The timing of the AUKUS deal could not have been more critical, coming as it did on “the eve of the publication of the EU strategy in the Indo-Pacific, and as Paris has risen as the main EU strategic actor in the region,” wrote Benjamin Haddad, director of the Europe Center at the Atlantic Council.
He predicts the new dynamic will “create a blow to transatlantic strategy in the region and create a lasting hurdle in US-French relations.”
Next week, the White House is due to host the first in-person meeting of leaders of the Quadrilateral Security Dialogue, a strategic alliance between the US, Japan, Australia and India. “The Quad,” as it is known, is another important pillar of Biden’s China policy.
Beijing views the Quad, and the new AUKUS, as a “clique based on a Cold War ideology and detrimental to the international order.” China’s regional rival India, meanwhile, predictably welcomed the new alliance.
Although Biden, Johnson and Scott did not mention China in their AUKUS announcement, the pact was described in the US as part of the president’s policy to “refocus” American national security and to reorient its military posture toward the Chinese threat.
The administration has sought to justify its abrupt departure from Afghanistan on the grounds that it needs to pool its resources to address the threat emanating from China. Critics might have given the Biden team the benefit of the doubt had the new strategic architecture in the Indo-Pacific not come at the expense of US-French relations.
France has good reason to be upset. The new deal with Australia, described as “historic” by the US media and “another step by Western allies to counter China’s strength,” torpedoed the largest military contract Australia has ever awarded — a deal for nuclear submarines worth 90 billion Australian dollars ($65.5 billion), signed in 2017 with the French defense contractor Naval Group.
The US media played down the French reaction to AUKUS and chose not to ruminate over what sort of message the deal might send to America’s allies elsewhere. Instead it focused on the historic nature of the sharing of US nuclear-propulsion technology with Australia.
Defense News hailed the deal as the first time the US has shared this type of technology with any ally since the US-UK Mutual Defense Agreement of 1958.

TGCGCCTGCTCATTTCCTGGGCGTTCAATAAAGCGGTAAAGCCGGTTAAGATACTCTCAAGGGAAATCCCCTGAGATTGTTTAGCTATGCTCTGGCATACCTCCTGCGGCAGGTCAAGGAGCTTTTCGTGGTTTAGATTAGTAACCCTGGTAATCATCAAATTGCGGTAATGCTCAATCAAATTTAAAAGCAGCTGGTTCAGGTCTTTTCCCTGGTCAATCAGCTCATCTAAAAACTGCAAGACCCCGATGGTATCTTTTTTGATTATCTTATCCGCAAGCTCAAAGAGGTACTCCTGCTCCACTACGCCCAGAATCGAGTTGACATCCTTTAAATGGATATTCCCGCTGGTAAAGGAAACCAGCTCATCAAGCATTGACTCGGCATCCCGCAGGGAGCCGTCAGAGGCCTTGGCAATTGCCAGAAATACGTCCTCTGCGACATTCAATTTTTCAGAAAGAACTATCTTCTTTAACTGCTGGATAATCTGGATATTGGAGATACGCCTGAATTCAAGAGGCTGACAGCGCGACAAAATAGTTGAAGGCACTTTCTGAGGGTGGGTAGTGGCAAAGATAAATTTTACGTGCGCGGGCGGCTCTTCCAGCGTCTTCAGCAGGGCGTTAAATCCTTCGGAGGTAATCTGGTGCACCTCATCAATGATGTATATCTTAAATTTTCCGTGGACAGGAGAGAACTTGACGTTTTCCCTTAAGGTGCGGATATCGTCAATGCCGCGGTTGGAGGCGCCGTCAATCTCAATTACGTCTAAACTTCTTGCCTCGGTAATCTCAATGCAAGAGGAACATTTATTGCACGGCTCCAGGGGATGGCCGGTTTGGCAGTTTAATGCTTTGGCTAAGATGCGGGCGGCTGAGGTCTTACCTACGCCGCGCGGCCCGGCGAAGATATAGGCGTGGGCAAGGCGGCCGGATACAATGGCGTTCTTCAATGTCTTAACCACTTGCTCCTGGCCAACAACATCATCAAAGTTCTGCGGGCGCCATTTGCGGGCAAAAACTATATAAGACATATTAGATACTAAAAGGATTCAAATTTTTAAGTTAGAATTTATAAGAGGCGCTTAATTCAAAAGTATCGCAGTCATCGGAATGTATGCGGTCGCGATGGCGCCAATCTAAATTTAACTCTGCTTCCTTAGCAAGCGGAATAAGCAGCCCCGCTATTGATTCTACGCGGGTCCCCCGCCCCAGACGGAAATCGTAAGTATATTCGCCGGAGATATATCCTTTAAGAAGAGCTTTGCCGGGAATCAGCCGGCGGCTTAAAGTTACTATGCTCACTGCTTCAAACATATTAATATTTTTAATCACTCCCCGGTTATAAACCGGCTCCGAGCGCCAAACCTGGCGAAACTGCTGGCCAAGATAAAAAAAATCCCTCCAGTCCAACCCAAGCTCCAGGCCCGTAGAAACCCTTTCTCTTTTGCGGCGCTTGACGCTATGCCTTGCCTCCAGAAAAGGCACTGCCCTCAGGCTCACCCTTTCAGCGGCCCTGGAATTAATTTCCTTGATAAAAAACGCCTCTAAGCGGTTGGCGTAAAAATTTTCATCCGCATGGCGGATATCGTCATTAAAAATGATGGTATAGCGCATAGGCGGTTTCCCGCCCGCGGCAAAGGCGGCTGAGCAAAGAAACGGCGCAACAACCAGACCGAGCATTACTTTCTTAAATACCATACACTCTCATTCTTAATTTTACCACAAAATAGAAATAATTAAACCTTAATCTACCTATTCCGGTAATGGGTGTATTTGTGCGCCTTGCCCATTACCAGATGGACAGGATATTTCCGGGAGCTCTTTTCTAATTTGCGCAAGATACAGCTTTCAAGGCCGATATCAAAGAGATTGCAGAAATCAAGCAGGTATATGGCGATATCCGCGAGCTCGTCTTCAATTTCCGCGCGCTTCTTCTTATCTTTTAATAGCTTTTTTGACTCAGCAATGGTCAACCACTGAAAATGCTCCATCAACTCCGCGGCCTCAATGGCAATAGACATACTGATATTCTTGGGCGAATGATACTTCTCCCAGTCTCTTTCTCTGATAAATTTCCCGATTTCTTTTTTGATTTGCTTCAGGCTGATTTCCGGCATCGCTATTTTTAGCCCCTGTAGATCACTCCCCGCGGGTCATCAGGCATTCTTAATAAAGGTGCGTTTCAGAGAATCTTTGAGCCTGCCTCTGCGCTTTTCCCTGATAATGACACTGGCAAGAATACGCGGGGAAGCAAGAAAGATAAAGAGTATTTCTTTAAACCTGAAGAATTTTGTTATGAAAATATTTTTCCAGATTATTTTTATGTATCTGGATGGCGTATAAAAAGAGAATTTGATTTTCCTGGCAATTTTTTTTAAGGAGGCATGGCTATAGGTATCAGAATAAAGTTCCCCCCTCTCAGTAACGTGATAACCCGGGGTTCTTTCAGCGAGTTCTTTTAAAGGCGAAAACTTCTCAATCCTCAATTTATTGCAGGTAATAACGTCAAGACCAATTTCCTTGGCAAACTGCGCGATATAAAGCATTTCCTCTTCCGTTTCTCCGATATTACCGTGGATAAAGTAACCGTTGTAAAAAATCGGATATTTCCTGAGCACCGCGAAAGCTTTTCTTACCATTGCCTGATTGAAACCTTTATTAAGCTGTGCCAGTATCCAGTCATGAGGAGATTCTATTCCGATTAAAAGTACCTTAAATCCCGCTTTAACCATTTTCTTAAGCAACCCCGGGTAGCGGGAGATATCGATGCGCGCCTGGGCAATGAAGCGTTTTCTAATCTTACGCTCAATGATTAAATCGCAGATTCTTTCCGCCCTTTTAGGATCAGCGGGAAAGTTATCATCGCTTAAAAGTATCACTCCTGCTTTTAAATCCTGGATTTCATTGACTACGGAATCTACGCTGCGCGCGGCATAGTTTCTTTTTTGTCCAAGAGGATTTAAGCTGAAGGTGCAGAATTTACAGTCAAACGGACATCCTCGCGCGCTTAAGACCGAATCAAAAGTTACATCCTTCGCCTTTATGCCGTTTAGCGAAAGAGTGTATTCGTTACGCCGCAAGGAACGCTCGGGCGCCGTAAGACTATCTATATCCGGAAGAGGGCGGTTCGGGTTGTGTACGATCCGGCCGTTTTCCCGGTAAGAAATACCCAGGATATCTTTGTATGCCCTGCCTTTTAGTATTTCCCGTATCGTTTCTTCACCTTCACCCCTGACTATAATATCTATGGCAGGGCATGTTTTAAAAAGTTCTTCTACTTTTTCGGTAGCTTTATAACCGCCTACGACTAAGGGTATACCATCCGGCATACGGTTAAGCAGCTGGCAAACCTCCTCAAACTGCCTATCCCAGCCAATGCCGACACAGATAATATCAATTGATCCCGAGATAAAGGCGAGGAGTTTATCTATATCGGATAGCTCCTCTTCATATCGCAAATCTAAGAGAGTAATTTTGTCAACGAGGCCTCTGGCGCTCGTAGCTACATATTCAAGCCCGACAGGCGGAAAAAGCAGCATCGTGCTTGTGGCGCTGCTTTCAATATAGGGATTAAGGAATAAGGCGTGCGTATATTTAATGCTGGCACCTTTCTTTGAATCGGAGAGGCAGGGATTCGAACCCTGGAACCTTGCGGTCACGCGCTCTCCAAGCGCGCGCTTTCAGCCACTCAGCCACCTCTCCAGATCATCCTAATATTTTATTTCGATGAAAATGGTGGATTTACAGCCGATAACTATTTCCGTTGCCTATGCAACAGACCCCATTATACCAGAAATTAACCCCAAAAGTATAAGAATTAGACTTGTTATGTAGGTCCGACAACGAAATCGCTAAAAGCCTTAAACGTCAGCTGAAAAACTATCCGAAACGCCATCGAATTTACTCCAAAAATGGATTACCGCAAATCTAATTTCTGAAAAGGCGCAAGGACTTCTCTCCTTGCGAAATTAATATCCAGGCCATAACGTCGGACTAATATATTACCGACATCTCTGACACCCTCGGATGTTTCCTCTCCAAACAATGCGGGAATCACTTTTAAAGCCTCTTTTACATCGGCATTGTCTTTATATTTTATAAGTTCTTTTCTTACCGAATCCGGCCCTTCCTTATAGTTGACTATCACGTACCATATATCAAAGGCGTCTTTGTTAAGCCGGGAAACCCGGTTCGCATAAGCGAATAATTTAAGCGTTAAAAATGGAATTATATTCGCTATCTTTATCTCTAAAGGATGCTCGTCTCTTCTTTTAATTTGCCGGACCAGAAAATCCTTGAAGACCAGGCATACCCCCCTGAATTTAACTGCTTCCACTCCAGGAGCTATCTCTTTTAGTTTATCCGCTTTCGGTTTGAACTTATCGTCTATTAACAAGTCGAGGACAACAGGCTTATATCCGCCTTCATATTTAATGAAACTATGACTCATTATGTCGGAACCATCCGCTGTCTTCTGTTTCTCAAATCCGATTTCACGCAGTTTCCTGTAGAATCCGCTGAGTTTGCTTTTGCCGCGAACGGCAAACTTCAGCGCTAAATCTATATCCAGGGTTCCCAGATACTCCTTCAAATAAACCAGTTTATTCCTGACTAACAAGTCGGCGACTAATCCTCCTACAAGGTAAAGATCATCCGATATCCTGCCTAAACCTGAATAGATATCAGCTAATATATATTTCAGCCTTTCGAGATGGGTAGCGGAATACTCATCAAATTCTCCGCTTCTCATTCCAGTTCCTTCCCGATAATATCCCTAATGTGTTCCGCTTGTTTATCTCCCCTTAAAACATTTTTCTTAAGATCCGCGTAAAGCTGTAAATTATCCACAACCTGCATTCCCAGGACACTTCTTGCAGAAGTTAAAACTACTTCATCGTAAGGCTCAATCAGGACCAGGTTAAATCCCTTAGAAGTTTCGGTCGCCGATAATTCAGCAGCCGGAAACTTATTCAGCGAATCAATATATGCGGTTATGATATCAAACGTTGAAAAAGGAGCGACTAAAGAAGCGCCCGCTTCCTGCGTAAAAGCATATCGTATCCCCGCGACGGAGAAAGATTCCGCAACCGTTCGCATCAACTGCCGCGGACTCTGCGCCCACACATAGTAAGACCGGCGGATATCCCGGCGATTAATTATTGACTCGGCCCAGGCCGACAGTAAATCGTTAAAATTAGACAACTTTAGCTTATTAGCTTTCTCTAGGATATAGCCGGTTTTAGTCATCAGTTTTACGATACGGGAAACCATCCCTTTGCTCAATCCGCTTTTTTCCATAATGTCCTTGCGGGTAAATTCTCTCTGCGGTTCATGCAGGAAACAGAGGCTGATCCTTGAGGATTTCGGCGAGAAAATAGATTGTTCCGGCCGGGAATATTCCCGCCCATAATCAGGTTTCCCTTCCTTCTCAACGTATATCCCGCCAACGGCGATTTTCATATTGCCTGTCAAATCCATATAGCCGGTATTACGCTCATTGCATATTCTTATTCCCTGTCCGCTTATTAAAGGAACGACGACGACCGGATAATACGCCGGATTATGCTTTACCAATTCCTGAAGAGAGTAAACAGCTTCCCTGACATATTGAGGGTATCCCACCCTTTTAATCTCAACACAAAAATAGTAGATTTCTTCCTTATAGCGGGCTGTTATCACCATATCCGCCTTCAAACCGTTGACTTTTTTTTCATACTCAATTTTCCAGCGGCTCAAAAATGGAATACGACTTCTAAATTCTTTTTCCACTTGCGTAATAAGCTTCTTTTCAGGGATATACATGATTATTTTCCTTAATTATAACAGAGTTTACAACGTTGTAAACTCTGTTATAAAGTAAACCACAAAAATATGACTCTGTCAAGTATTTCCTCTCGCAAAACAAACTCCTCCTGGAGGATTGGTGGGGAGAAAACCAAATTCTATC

Barry Pavel, director of the Scowcroft Center for Strategy and Security at the Atlantic Council, likewise drew a parallel between the new pact and the Eisenhower administration’s policy of sharing nuclear technology with the UK, a policy that caused French President Charles de Gaulle to decry “Anglo-Saxon nuclear cooperation and propelled France to develop its own nuclear capabilities.”
Indeed, much like de Gaulle, French President Emmanuel Macron might well interpret the AUKUS deal as a deliberate Anglo-Saxon snub that undermines its strategic posture in the Indo-Pacific.
France is not a minor player in the region. It is the only European country with a big presence in the Indo-Pacific, including about 7,000 soldiers on active deployment.
Cutting France out of the new strategic architecture represents a blow both to Paris and to Macron, who had prided himself on fostering a good relationship with Biden. The perceived snub could backfire badly for the Anglo-Saxon trio by pushing the French president to seek alliances elsewhere.
Many observers had expected more from the Biden administration after its chaotic withdrawal from Afghanistan, and the damage this caused to America’s global standing and perceptions of its commitment to its allies. Instead, AUKUS looks like more of the same.
Biden’s secretary of state, Anthony Blinken, is a francophone who grew up in Paris and has long enjoyed good relations with the French. This had raised hopes of a new flourishing of ties between the two governments. Instead, relations have hit rock bottom.
The perceived betrayal seems all the more cruel when one takes into consideration how much America has gained from its French connection during the war on terror. In Africa especially, it is French forces who have led operations against Daesh affiliates. Only this week, Macron announced the assassination of Adnan Abu Walid Al-Sahrawi, the leader of Daesh in the Sahara, who had been accused of killing four Americans.
In Washington, foreign policy watchers currently interpret the rift with Paris as a “tactical error and not a strategic mistake.” But the French beg to differ.
When Blinken recently posted a tweet calling France a “vital partner” in the Pacific, Gerard Araud, the outspoken French former ambassador to Washington, responded sarcastically: “We are deeply moved.”
As Washington sets about redrawing the strategic map in the Indo-Pacific, it would perhaps be wise not to take its oldest friendships for granted. Indeed, if America cannot be counted on to stand by its allies, Washington could find itself short of friends when push comes to shove.